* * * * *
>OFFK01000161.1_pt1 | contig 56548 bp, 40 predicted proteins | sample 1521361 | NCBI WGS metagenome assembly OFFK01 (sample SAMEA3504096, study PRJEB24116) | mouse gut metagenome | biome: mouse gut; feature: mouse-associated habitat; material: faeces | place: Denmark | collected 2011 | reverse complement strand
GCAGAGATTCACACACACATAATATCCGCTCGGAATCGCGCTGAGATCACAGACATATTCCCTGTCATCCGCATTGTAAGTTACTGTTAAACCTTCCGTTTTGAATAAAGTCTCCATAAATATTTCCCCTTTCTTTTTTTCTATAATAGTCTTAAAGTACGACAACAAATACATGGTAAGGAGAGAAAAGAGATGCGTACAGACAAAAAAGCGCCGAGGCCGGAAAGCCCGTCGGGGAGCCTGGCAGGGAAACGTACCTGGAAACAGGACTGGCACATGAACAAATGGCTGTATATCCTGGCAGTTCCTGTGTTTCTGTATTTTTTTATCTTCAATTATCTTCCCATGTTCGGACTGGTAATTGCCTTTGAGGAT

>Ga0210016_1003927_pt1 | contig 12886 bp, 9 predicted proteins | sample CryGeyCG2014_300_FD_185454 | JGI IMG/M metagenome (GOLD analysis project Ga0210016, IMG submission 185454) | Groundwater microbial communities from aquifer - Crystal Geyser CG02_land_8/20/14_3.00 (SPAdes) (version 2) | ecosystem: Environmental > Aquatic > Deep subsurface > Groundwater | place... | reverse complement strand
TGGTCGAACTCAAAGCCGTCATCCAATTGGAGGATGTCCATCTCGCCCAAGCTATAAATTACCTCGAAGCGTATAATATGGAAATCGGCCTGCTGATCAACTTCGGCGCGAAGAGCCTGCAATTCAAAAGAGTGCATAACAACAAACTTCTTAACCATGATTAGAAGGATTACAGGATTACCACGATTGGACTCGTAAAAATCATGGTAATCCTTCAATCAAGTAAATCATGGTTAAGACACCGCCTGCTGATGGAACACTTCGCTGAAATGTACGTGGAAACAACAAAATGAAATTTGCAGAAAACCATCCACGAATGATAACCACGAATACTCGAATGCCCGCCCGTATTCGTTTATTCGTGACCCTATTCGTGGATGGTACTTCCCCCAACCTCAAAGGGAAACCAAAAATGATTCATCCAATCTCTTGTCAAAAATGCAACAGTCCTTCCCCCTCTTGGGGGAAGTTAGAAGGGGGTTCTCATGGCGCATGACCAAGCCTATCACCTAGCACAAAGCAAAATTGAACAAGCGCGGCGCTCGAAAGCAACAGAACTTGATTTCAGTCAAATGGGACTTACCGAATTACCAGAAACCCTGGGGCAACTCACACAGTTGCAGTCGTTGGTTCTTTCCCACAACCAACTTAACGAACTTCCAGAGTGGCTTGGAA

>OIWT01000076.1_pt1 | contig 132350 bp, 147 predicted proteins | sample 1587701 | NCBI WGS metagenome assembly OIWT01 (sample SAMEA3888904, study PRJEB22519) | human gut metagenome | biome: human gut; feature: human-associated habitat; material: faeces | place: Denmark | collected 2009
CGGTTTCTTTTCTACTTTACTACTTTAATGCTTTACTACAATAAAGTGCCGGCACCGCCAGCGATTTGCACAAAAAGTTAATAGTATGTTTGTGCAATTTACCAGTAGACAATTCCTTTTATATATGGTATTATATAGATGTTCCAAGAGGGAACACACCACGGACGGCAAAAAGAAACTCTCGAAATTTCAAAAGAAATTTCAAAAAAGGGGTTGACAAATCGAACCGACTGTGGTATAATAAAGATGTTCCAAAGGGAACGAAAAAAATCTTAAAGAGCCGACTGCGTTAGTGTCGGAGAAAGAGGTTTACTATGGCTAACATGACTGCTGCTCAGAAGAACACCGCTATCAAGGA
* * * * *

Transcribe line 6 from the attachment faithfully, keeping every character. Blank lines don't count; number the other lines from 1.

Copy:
CGGTTTCTTTTCTACTTTACTACTTTAATGCTTTACTACAATAAAGTGCCGGCACCGCCAGCGATTTGCACAAAAAGTTAATAGTATGTTTGTGCAATTTACCAGTAGACAATTCCTTTTATATATGGTATTATATAGATGTTCCAAGAGGGAACACACCACGGACGGCAAAAAGAAACTCTCGAAATTTCAAAAGAAATTTCAAAAAAGGGGTTGACAAATCGAACCGACTGTGGTATAATAAAGATGTTCCAAAGGGAACGAAAAAAATCTTAAAGAGCCGACTGCGTTAGTGTCGGAGAAAGAGGTTTACTATGGCTAACATGACTGCTGCTCAGAAGAACACCGCTATCAAGGA